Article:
ReviewRunning network traffic over the data-unfriendly environment of mains wiring is a trick Reg Hardware has been enthusing about for some years now. Only once in that time has anyone integrated it into another product.
Seattle: we built this city, we built this city in Ram'n'Rom
Old circuit boards clutter up landfill across the world, but with creativity and a little time on your hands, you could turn discarded computer parts into miniature cities instead. Check out this Ram-packed replica of Seattle's skyline.
BT Vision beats rivals to honour of being worst UK Pay-TV
BT Vision is the most complained about pay TV service in the UK, regulator Ofcom said, receiving nearly four times as many whinges in the first quarter of this year as Virgin Media and nine times as many as Sky.
Brit global warming skeptics now outnumber believers
Fewer Britons than ever support the proposition that global warming is caused by human-driven CO2 emissions, according to the latest survey.
UK.gov: Some Open Data are more open than others
The government’s long-awaited Open Data white paper, published this morning, introduces standards for “higher data usability”, according to the minister in charge.
Maude to gov IT suppliers: If you are rubbish you will be binned
Cabinet Office Minister Francis Maude will today warn some of the largest IT suppliers to government they may find themselves in the metaphorical public sector waste bin if their performance is rubbish.
Simply nobody is rushing to beat the Microsoft licencing price hike
The expected hordes of customers gathering to renew Microsoft volume licensing agreements before the planned price hike next month failed to show up, say a bunch of reseller sources.
FileMaker Bento 4
iOS App of the WeekWhen the iPad was first launched it was very much considered to be a device for content consumption, rather than a proper computer that could be used for work. Apps like Bento show that the iPad is, in fact, a very practical work tool.
English reseller scoops ENTIRE NHS Scotland software gig
Trustmarque has scooped a software and services contract with the NHS National Services Scotland in a framework estimated to be worth north of £20m.
Ministers consult public on 'opt in for smut' plans
Imagine a future where you are demanded to declare to your ISP that you wish to view pornography online?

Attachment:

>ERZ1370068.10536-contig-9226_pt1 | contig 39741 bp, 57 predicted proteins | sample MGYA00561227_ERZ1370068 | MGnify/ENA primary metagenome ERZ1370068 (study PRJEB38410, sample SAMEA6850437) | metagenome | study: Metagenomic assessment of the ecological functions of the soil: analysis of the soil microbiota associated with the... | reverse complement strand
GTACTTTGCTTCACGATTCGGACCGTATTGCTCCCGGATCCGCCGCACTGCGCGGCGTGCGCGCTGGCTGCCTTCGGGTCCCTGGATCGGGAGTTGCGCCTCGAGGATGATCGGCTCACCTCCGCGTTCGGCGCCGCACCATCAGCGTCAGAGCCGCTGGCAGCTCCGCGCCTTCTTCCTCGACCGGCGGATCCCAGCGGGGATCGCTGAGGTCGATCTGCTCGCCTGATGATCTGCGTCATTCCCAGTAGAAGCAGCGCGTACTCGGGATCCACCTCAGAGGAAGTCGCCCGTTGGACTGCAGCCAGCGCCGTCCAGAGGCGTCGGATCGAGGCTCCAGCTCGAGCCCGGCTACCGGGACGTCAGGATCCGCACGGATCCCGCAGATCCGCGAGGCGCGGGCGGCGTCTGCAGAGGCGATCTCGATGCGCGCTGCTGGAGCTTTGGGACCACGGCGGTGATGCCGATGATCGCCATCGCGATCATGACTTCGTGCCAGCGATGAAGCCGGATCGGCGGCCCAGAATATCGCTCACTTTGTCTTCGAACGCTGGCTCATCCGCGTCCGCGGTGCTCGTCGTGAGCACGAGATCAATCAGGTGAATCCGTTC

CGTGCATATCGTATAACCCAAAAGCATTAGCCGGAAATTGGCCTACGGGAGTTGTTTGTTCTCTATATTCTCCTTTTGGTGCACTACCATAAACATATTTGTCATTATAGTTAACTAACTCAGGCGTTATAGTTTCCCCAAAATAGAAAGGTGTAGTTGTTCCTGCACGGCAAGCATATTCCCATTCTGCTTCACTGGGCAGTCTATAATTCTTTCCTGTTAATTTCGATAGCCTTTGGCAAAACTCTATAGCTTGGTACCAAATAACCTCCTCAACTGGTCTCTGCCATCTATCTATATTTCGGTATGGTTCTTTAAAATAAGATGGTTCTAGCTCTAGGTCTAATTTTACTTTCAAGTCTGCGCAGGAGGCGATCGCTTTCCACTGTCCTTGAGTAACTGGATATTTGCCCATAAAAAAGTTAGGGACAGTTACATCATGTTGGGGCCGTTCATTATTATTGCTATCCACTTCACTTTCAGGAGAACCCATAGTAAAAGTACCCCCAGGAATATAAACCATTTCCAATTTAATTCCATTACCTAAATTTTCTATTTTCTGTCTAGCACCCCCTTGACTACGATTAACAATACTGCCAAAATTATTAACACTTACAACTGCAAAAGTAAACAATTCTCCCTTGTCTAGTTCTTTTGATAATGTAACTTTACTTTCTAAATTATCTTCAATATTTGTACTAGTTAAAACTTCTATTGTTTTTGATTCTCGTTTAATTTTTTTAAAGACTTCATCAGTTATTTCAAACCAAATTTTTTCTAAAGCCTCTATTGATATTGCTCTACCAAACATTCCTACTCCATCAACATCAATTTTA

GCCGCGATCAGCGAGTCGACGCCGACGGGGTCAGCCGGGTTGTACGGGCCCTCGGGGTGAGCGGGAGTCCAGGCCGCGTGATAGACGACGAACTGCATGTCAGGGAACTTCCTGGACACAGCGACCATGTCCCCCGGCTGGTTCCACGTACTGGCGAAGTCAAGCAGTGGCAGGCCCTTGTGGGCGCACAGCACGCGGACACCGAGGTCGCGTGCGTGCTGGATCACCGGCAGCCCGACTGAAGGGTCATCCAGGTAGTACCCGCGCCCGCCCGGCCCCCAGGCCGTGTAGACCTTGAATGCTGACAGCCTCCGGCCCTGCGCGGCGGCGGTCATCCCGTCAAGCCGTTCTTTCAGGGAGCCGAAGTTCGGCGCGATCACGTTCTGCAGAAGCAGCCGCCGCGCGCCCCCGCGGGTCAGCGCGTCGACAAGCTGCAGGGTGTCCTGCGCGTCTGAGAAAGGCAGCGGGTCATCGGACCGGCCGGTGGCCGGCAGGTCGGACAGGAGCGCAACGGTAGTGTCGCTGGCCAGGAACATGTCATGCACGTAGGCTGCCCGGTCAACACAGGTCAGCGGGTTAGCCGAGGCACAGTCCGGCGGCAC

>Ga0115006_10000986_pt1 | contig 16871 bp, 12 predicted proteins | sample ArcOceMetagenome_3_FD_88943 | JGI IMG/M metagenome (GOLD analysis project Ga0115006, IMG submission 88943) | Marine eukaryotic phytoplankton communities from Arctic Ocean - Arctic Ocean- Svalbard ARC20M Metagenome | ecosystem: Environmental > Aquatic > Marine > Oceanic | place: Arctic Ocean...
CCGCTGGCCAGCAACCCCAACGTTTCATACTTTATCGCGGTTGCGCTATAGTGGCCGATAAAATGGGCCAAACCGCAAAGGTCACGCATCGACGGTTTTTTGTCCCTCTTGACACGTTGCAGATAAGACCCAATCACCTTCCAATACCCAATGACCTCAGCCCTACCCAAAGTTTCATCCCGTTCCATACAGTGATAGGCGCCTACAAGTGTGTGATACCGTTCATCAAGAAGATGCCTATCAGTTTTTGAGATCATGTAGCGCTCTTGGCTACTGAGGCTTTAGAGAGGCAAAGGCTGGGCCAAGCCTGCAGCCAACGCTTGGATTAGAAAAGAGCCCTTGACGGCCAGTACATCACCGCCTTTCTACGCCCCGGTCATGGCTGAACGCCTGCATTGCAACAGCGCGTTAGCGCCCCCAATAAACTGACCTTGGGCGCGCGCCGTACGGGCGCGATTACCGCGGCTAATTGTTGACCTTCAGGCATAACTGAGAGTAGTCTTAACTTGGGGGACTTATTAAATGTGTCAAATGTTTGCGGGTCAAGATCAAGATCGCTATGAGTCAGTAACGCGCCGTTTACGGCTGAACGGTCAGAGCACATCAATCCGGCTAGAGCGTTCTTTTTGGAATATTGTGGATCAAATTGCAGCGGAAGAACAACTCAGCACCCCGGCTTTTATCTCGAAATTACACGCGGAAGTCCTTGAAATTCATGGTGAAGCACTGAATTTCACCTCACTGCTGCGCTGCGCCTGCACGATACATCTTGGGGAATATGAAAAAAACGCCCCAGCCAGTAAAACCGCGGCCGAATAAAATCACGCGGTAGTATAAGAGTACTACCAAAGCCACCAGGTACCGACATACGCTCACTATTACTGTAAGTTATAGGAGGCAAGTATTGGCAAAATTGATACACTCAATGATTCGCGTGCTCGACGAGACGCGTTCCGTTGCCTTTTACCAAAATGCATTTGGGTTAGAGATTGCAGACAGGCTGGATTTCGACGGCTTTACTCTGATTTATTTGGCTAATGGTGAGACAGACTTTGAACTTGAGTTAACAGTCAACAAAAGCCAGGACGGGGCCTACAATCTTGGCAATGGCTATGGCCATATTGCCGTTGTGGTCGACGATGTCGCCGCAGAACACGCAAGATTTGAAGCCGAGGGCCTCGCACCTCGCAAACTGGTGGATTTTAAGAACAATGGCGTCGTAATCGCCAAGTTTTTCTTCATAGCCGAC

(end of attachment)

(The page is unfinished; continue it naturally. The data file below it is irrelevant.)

Multimillion-pound hoard of 50BC GOLD PIECES found in Jersey
Two tenacious metal-detector enthusiasts have unearthed a record hoard of Iron Age coins in a field in Jersey.
Viviane Reding says imitate US and form FEDERAL EUROPE
Viviane Reding, VP of the European Commission, has published an open letter calling for a Federal Europe, modelled on the USA, claiming the only way out of the financial crisis is consolidation of all the participating countries into a single administration.
Techies evac'd as raging wildfire menaces $100m Colorado data centre
A massive HP data centre in Colorado Springs is in danger of being destroyed by a wildfire raging near by.
News Corp proposes divorce, Murdoch will look after TV biz
News Corp has confirmed the heavily rumoured plan to split Rupert Murdoch's empire in two, with the company's publishing wing parting ways with the broadcasting and entertainment division. It also means Murdoch is further distancing himself from his beloved newspaper biz.
London cops order Julian Assange to turn himself in
WikiLeaker-in-chief Julian Assange was served with an extradition notice by the Metropolitan police this morning.
Obama is best Pres 'to beat alien invasion'
Two-thirds of Americans reckon Barack Obama would be better than his Republican presidential rival, Mitt Romney, at defending the Land of the Free when Mars attacks.
Red Hat snaps up open source SOAer FuseSource
Red Hat SummitA bunch of open-source Apache projects relating to application integration and messaging protocols have found what will very likely be their final commercial home, as Red Hat has just bought the FuseSource subsidiary of Progress Software.
Berkeley Lab to air-cool Cray Cascade super
Lawrence Berkeley National Lab, which runs the big and unclassified science projects for the US Department of Energy, is sticking with Cray for its next-generation supercomputer, tentatively called NERSC-7.
Google claims Chrome is the world's most popular browser
Google I/OGoogle has been shouting the praises of its newly patched Chrome on the second day of its I/O developer conference, and is claiming that Chrome is undoubtedly the world's most popular browser.
Security still slack in WA government agencies
While not as utterly hopeless as last year, IT security is still troublesome in Western Australia’s government agencies.
Google downshifts App Engine to infrastructure cloud
Google I/OMicrosoft just downshifted its Azure platform cloud so it could support raw virtual machines and any old applications companies want to cram into them, and now Google has followed suit with Compute Engine.
Dixons and Best Buy start selling Google Chromebooks
Google I/OGoogle is trying to get its Chromebook into the mainstream and is starting to push it in retail stores, signing up Best Buy in the US and Dixons in the UK to distribute the ChromeOS systems.
Ex-NASA group plans private, crowd-funded asteroid hunter
A group of former astronauts, astronomers, engineers, and the ubiquitous Tim O’Reilly (presumably for the publishing rights) are getting together to try and punt a privately-funded space telescope to scan for dangerous asteroids.
Nextgen connects data centres for cloud boom
The rise of cloud based services and data centre proliferation has prompted Nextgen Networks to launch a premium grade transmission service connecting nominated data centres in mainland capital cities.